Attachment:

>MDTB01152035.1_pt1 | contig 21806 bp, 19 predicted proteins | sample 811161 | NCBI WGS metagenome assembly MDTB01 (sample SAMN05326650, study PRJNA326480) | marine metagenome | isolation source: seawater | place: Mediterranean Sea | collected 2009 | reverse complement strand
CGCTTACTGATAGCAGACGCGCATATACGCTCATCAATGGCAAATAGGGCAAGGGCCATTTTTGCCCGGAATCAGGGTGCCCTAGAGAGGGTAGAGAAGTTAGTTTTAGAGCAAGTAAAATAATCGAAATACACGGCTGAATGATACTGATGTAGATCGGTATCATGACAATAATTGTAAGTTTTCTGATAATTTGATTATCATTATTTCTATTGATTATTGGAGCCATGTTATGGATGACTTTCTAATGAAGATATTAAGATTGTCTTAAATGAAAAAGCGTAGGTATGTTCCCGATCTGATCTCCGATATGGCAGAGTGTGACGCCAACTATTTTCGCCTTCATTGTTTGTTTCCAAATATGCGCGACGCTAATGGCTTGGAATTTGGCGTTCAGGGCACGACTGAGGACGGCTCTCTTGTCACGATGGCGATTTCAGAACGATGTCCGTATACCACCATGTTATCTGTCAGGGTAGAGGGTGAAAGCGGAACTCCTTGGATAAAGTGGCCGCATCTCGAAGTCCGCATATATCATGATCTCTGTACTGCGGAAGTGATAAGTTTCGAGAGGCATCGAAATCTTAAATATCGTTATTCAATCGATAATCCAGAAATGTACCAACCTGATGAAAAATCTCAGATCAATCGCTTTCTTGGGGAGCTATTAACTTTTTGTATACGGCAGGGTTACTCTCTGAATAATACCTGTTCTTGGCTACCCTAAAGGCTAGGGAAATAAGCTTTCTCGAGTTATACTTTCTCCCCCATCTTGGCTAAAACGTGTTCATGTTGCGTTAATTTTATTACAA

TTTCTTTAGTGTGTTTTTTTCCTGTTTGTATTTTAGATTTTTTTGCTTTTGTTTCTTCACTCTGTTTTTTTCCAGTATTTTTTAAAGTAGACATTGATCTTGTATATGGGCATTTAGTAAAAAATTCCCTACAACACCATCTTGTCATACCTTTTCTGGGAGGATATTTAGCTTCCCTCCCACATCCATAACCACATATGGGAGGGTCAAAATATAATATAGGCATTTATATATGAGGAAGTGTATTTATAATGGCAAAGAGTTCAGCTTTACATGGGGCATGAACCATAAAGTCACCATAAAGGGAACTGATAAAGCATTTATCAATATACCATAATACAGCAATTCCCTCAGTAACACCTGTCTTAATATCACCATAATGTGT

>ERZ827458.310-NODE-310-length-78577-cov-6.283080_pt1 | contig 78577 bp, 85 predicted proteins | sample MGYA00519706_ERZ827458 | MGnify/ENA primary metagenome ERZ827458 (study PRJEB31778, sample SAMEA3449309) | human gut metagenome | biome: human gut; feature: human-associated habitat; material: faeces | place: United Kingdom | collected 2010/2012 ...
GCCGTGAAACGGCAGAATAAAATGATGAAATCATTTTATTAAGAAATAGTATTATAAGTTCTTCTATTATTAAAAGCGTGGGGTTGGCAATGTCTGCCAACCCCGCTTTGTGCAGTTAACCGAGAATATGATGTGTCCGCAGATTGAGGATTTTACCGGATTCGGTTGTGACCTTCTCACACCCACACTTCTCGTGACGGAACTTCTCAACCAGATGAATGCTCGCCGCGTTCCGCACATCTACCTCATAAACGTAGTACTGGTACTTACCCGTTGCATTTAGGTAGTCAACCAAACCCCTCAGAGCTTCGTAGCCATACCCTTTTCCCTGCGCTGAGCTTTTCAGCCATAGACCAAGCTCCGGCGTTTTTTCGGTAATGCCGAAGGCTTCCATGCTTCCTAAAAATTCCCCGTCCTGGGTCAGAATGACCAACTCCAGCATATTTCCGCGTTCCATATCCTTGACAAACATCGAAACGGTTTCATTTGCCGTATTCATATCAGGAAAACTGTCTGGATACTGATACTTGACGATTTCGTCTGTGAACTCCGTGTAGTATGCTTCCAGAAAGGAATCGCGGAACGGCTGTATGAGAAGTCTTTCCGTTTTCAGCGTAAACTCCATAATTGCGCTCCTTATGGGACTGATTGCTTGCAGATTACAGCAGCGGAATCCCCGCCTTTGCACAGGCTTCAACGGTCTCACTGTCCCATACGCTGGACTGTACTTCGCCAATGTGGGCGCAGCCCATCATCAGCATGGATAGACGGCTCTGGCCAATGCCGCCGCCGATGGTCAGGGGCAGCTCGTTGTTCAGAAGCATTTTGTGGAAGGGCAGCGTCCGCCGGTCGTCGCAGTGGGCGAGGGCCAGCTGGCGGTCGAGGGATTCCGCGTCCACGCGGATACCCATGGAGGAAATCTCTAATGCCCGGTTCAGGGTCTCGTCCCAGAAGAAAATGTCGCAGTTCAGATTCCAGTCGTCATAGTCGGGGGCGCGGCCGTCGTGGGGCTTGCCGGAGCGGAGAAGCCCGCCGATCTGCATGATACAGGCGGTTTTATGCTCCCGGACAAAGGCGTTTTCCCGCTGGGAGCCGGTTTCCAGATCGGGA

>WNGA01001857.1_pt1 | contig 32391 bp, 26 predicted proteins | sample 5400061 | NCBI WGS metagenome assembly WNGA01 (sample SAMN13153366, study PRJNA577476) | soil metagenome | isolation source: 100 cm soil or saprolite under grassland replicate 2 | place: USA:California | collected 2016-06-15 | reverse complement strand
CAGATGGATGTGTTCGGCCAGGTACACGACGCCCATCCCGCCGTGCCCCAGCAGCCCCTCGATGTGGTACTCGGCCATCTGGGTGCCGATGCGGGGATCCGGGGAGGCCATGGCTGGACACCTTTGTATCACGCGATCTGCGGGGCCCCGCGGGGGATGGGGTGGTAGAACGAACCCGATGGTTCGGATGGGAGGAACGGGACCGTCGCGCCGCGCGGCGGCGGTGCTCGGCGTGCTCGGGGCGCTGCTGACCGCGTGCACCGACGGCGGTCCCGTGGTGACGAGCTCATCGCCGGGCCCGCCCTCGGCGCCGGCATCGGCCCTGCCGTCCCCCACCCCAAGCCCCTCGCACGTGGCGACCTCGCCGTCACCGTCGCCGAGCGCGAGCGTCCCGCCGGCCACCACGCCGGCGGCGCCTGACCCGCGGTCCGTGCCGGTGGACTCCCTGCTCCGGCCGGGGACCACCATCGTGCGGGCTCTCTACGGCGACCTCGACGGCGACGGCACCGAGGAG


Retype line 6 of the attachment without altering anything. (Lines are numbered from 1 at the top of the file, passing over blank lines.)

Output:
>WNGA01001857.1_pt1 | contig 32391 bp, 26 predicted proteins | sample 5400061 | NCBI WGS metagenome assembly WNGA01 (sample SAMN13153366, study PRJNA577476) | soil metagenome | isolation source: 100 cm soil or saprolite under grassland replicate 2 | place: USA:California | collected 2016-06-15 | reverse complement strand